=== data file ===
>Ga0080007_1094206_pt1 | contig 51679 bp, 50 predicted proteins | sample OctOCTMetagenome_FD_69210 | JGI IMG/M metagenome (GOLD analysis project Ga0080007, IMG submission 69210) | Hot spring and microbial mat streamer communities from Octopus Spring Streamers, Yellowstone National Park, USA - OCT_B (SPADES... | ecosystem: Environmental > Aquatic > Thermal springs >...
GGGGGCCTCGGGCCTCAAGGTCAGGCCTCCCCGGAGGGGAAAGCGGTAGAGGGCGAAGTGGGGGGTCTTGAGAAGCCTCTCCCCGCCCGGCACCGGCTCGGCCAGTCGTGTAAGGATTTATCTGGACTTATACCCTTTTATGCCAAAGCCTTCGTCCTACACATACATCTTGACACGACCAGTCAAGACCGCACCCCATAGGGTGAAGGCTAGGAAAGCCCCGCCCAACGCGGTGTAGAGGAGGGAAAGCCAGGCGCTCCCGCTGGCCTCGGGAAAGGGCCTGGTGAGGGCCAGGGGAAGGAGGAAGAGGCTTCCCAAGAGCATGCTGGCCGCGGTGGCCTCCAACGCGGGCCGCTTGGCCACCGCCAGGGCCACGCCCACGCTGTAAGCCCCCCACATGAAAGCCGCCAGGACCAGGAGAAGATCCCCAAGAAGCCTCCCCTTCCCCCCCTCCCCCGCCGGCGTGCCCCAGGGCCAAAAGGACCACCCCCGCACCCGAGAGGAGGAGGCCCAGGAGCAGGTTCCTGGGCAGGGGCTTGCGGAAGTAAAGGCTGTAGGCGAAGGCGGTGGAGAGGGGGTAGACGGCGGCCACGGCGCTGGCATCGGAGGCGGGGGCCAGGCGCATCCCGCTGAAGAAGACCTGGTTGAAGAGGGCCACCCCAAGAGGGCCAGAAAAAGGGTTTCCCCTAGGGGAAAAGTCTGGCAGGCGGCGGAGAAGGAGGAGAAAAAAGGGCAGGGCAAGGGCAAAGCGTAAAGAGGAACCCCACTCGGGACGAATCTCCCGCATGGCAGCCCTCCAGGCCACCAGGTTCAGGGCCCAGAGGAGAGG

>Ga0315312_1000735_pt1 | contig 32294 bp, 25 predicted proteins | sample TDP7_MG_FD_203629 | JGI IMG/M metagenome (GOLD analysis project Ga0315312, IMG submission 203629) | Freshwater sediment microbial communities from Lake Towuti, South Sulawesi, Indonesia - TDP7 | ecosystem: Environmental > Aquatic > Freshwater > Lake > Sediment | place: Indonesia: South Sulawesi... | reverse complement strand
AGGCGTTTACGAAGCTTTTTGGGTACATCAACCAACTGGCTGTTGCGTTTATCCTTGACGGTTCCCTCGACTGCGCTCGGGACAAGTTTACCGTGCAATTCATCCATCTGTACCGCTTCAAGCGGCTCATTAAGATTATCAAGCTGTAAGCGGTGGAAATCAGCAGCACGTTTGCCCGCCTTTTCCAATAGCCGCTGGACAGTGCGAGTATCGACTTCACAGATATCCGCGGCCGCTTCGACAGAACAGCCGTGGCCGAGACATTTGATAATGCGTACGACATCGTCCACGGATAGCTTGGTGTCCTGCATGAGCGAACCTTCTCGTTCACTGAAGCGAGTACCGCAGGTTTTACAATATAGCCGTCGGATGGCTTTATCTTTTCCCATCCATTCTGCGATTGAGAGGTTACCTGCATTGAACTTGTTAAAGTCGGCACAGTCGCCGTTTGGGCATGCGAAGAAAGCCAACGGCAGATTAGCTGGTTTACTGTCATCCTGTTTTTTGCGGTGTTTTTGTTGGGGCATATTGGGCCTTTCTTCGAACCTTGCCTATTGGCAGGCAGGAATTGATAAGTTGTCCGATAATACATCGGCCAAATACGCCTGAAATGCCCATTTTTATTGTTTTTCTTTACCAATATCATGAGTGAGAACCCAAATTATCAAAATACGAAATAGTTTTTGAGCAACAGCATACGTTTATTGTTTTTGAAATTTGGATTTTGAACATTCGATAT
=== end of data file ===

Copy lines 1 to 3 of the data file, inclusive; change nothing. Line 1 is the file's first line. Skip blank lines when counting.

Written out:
>Ga0080007_1094206_pt1 | contig 51679 bp, 50 predicted proteins | sample OctOCTMetagenome_FD_69210 | JGI IMG/M metagenome (GOLD analysis project Ga0080007, IMG submission 69210) | Hot spring and microbial mat streamer communities from Octopus Spring Streamers, Yellowstone National Park, USA - OCT_B (SPADES... | ecosystem: Environmental > Aquatic > Thermal springs >...
GGGGGCCTCGGGCCTCAAGGTCAGGCCTCCCCGGAGGGGAAAGCGGTAGAGGGCGAAGTGGGGGGTCTTGAGAAGCCTCTCCCCGCCCGGCACCGGCTCGGCCAGTCGTGTAAGGATTTATCTGGACTTATACCCTTTTATGCCAAAGCCTTCGTCCTACACATACATCTTGACACGACCAGTCAAGACCGCACCCCATAGGGTGAAGGCTAGGAAAGCCCCGCCCAACGCGGTGTAGAGGAGGGAAAGCCAGGCGCTCCCGCTGGCCTCGGGAAAGGGCCTGGTGAGGGCCAGGGGAAGGAGGAAGAGGCTTCCCAAGAGCATGCTGGCCGCGGTGGCCTCCAACGCGGGCCGCTTGGCCACCGCCAGGGCCACGCCCACGCTGTAAGCCCCCCACATGAAAGCCGCCAGGACCAGGAGAAGATCCCCAAGAAGCCTCCCCTTCCCCCCCTCCCCCGCCGGCGTGCCCCAGGGCCAAAAGGACCACCCCCGCACCCGAGAGGAGGAGGCCCAGGAGCAGGTTCCTGGGCAGGGGCTTGCGGAAGTAAAGGCTGTAGGCGAAGGCGGTGGAGAGGGGGTAGACGGCGGCCACGGCGCTGGCATCGGAGGCGGGGGCCAGGCGCATCCCGCTGAAGAAGACCTGGTTGAAGAGGGCCACCCCAAGAGGGCCAGAAAAAGGGTTTCCCCTAGGGGAAAAGTCTGGCAGGCGGCGGAGAAGGAGGAGAAAAAAGGGCAGGGCAAGGGCAAAGCGTAAAGAGGAACCCCACTCGGGACGAATCTCCCGCATGGCAGCCCTCCAGGCCACCAGGTTCAGGGCCCAGAGGAGAGG

>Ga0315312_1000735_pt1 | contig 32294 bp, 25 predicted proteins | sample TDP7_MG_FD_203629 | JGI IMG/M metagenome (GOLD analysis project Ga0315312, IMG submission 203629) | Freshwater sediment microbial communities from Lake Towuti, South Sulawesi, Indonesia - TDP7 | ecosystem: Environmental > Aquatic > Freshwater > Lake > Sediment | place: Indonesia: South Sulawesi... | reverse complement strand